The answer is provided by a simple but very useful property, called the

**zero-product property**:If the product of two quantities is equal to zero, then at least one of the quantities must be equal to zero.

Substituting any x value except for our solutions results in a product of two non-zero numbers, which means the product is certainly not zero. Therefore, we know that our solutions are the only ones possible.

## Solving by factoring

Suppose we want to solve the equation x, squared, minus, 3, x, minus, 10, equals, 0, then all we have to do is factor x, squared, minus, 3, x, minus, 10 and solve like before!

x, squared, minus, 3, x, minus, 10 can be factored as left parenthesis, x, plus, 2, right parenthesis, left parenthesis, x, minus, 5, right parenthesis.

The complete solution of the equation would go as follows:

Now it's your turn to solve a few equations on your own. Keep in mind that different equations call for different factorization methods.

### Solve x, squared, plus, 5, x, equals, 0.

### Solve x, squared, minus, 11, x, plus, 28, equals, 0.

### Solve 4, x, squared, plus, 4, x, plus, 1, equals, 0.

### Solve 3, x, squared, plus, 11, x, minus, 4, equals, 0.

## Arranging the equation before factoring

### One of the sides must be zero.

This is how the solution of the equation x, squared, plus, 2, x, equals, 40, minus, x goes:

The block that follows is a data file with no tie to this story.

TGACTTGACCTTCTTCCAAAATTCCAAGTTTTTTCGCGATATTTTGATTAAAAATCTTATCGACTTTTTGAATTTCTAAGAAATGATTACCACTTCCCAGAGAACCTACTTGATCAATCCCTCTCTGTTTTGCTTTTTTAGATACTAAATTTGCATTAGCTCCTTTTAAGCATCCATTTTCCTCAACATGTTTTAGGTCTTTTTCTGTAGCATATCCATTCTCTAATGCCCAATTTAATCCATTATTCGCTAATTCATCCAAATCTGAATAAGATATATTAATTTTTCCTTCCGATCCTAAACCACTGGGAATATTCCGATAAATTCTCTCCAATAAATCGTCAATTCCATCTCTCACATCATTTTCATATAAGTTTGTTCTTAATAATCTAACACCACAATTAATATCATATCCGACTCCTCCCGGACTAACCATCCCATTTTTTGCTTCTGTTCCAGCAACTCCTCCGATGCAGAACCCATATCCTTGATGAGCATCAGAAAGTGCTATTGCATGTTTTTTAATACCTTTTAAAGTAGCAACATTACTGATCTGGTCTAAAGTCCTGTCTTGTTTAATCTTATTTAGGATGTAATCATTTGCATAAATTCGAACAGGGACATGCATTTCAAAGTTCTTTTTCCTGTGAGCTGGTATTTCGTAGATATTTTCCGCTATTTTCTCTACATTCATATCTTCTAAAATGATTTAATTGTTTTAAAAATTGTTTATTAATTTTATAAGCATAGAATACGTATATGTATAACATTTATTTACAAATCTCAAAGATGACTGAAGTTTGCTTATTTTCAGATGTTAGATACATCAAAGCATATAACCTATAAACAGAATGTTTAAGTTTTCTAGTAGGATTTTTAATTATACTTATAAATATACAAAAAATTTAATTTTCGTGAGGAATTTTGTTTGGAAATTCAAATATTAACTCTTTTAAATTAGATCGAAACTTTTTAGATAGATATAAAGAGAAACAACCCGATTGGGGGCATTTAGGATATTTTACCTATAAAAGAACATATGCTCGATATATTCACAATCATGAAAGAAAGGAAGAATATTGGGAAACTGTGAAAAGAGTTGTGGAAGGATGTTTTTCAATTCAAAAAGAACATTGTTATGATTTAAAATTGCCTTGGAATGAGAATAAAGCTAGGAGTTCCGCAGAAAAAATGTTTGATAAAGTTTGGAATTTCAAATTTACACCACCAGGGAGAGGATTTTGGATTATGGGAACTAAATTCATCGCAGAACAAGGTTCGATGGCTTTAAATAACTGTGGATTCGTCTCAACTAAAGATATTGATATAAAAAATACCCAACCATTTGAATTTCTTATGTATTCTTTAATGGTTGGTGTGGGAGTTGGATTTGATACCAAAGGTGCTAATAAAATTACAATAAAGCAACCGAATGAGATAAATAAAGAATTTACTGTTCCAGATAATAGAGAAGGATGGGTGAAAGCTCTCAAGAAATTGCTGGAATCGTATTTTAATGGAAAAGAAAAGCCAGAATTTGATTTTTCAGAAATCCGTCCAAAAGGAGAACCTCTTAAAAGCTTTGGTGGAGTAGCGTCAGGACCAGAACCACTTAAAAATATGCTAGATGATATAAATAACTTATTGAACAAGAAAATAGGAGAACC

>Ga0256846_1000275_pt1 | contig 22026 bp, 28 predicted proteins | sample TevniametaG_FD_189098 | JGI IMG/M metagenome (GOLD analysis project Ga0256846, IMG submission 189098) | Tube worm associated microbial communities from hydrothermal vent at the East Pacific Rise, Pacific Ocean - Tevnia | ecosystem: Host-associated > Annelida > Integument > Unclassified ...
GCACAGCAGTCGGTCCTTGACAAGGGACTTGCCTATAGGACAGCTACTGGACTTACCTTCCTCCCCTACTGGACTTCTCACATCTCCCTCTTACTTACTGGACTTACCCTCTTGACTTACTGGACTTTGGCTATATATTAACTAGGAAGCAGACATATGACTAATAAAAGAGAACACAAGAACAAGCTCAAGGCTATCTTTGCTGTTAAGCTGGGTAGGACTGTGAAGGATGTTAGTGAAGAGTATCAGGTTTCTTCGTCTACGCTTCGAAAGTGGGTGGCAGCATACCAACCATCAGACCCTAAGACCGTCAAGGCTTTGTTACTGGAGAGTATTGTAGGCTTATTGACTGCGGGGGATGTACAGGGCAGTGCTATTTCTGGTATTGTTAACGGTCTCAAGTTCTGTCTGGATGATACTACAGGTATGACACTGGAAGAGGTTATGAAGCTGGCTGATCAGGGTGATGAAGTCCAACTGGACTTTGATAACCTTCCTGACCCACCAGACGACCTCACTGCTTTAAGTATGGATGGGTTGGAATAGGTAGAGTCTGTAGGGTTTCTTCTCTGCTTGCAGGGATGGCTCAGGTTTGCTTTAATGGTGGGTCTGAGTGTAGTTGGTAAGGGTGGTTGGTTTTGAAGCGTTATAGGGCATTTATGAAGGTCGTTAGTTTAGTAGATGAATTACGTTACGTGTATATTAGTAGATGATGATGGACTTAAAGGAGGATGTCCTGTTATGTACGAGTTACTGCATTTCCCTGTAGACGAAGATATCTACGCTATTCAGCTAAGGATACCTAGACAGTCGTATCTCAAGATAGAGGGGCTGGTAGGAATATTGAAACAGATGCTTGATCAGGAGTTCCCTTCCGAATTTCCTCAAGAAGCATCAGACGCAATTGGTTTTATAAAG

Before we factored, we manipulated the equation so all the terms were on the same side and the other side was zero. Only then were we able to factor and use our solution method.

### Removing common factors

This is how the solution of the equation 2, x, squared, minus, 12, x, plus, 18, equals, 0 goes:

All terms originally had a common factor of 2, so we divided all sides by 2—the zero side remained zero—which made the factorization easier.

Now solve a few similar equations on your own.

## Want to join the conversation?

- In the above equation 3x^2+11x-4 = 0, I understand where we need to find two numbers were a+b need to equal 11 to satisfy the 11x, however, I'm having trouble connecting where -12 came from where it states that we need to find numbers to satisfy (a)(b) = -12. I'm seeing a -4 at the end of the equation. Not sure where -12 came from. Was it from multiplying -4 to the co-effiecient of the 3 in 3x^2?(2 votes)